Leaf problem?

GrantCCDecember 8, 2012


A couple of leaves are displaying these colours and while it looks OK I get the feeling they should be like this. An idea on what might be happening?


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luis_pr(7b/8a Hurst, TX)

Hydrangea leaves turn several shades of reds, pinks and purples in the Fall just as the plant begins to go dormant so the color would not concern me. The darker or black spots look like hydrangea leaf spots or some other type of fungal infection. If this is Fall time where you live, I would assume that you have a fungal infection and use good sanitation techniques. Yes, you could apply a fungicide but (1) some fungicides can be expensive, (2) it is late in the growing season so your leaves will be drying out soon and (3) the fungicide needs to be the correct fungicide for that fungal infection. Thus, sometimes it does not pay to apply fungicides this late.

I would assume that other leaves will start displaying similar symptoms as they too begin to dry out and go dormant. To prevent the spread of the infection, take measures that will prevent the spread and minimize the conditions that created the problem. Some suggestions:

* never water the leaves (that is, no overhead watering)

* water the soil instead but, always water very early in the mornings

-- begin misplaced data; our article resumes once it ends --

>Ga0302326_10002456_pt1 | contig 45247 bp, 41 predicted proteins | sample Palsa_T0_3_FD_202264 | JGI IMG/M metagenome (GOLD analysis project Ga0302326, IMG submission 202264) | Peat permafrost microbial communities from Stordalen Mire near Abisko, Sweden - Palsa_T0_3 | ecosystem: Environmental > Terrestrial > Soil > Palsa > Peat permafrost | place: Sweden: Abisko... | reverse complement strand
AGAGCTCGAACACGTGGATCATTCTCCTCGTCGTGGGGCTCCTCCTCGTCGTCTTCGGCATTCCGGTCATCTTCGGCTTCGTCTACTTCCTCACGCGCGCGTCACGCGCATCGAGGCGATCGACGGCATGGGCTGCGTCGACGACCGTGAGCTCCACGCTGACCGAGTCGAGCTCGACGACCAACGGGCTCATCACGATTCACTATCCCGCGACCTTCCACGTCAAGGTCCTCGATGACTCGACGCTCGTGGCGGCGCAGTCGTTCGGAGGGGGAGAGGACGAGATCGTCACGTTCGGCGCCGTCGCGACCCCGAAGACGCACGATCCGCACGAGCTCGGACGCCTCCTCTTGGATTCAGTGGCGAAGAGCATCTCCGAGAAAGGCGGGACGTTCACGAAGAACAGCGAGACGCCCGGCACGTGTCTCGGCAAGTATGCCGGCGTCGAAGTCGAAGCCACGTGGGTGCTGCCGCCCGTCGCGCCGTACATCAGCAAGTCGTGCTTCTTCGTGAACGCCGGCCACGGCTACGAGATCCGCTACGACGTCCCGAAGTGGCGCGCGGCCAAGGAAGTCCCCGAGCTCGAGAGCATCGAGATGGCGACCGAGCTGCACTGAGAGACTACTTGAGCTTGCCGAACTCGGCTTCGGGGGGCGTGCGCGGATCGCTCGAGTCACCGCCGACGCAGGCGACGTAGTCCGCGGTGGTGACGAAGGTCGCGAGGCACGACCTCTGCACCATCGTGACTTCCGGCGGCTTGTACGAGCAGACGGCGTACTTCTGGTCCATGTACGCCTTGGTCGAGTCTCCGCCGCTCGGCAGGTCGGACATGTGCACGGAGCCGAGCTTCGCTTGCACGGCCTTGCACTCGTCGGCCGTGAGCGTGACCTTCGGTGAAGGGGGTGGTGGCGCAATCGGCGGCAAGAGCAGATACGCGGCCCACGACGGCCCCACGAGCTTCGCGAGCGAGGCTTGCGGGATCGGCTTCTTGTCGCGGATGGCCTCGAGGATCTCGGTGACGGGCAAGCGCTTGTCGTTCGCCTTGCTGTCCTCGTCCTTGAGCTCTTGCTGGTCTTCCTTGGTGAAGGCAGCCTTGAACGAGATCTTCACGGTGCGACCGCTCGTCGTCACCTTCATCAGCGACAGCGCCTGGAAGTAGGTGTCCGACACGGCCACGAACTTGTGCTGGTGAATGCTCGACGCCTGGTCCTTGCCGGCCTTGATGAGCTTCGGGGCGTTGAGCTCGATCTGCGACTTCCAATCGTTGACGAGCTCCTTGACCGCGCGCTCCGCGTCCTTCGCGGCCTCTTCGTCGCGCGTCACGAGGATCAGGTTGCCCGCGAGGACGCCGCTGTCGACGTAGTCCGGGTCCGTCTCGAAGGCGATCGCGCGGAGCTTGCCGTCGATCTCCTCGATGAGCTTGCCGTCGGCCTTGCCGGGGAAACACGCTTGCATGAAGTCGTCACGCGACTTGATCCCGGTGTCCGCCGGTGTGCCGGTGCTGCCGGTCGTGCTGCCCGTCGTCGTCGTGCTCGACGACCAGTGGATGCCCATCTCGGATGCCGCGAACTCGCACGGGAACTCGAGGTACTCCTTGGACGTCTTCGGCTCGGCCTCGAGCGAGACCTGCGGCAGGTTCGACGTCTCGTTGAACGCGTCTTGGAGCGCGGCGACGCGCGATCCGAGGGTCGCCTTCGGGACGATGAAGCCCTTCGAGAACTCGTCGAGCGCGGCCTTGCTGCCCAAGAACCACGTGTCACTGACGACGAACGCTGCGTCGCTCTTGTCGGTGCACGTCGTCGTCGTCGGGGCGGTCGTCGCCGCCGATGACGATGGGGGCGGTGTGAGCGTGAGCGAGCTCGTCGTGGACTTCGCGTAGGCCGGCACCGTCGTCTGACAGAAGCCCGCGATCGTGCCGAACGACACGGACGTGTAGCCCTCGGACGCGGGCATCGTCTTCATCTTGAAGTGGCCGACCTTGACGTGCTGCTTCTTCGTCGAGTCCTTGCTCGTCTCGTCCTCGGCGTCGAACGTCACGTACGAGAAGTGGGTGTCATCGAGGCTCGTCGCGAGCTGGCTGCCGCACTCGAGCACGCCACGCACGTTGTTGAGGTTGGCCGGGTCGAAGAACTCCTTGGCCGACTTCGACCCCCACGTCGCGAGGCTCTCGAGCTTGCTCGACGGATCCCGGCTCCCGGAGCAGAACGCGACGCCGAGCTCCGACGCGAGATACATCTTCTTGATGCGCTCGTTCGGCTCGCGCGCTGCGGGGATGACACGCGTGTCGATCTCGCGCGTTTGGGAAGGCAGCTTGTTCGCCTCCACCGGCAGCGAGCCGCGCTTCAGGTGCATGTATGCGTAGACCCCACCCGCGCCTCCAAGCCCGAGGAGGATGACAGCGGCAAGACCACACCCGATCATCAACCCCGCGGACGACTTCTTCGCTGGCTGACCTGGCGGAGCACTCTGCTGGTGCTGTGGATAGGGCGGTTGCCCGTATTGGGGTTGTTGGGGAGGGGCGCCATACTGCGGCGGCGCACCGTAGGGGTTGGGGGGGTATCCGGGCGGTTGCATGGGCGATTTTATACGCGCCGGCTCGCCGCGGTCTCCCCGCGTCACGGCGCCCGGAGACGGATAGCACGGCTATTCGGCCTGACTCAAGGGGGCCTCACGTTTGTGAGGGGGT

* reduce humidity levels -if you can- by either improving air flow between this plant and other plants nearby, watering less or somehow allowing more sunlight in the area so the plant gets an extra hour or so more of light

* badly infected leaves should not be allowed to fall on the ground if you can. They should not be added to the compost pile either; instead, dispose of them in the trash. Dispose of the blooms in the trash too (when they dry out).

* replace your existing mulch with new mulch as soon as the plant has gone dormant (the new mulch will not have as many fungal spores as the one you have now has)

* maintain the area below the plant clear of plant debris (leaves, sticks, etc). Any debris should be thrown in the trash so you do not spread the fungal spores.

* you can send a leaf in a sealed transparent envelope for analysis from your Agriculture Extension Service so you can begin a fungicide program early in the Spring.

Frequent rains intensify leaf spots but lack of rain suppresses the symptoms. The damage can be difficult to see at first but it becomes more obvious as leaves begin to dry out in the Fall and the green pigment in chlorophyll does not hide them as well as it used to. By the end of the growing season, lesions that the leaves may have suffered will show up like this as the leaf spot fungus takes advantage of little cuts to affect the plant.

The disease is not fatal but it just makes the leaves look ugly. Some solutions used to treat the problem: neem oil, baking soda spray solution (combine 1 tablespoon of baking soda, 1 tbsp of horticultural oil and 1 gallon of water and spray the top/bottom of leaves plus the stems) or a fungicide whose active ingredient is chlorothalonil.

Does that help you GrantCC?

Here is a link that might be useful: Some leaf diseases of hydrangea courtesy of ACES

    Bookmark   December 9, 2012 at 4:40AM
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Many thanks for the comprehensive response Luis. In fact it's early summer here and these hydrangeas are underneath some tree ferns so it is definitely humid, but I'll try what you've suggested and see how we go.


    Bookmark   December 9, 2012 at 3:28PM
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